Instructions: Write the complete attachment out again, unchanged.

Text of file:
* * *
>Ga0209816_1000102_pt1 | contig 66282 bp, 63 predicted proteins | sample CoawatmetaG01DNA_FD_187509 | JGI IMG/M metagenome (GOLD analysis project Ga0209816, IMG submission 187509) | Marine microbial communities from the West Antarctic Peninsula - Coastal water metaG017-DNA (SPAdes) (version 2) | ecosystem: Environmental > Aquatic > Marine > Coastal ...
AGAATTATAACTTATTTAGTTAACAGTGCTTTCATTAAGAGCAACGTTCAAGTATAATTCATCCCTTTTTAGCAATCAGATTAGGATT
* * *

>Ga0209816_1000102_pt1 | contig 66282 bp, 63 predicted proteins | sample CoawatmetaG01DNA_FD_187509 | JGI IMG/M metagenome (GOLD analysis project Ga0209816, IMG submission 187509) | Marine microbial communities from the West Antarctic Peninsula - Coastal water metaG017-DNA (SPAdes) (version 2) | ecosystem: Environmental > Aquatic > Marine > Coastal ...
AGAATTATAACTTATTTAGTTAACAGTGCTTTCATTAAGAGCAACGTTCAAGTATAATTCATCCCTTTTTAGCAATCAGATTAGGATT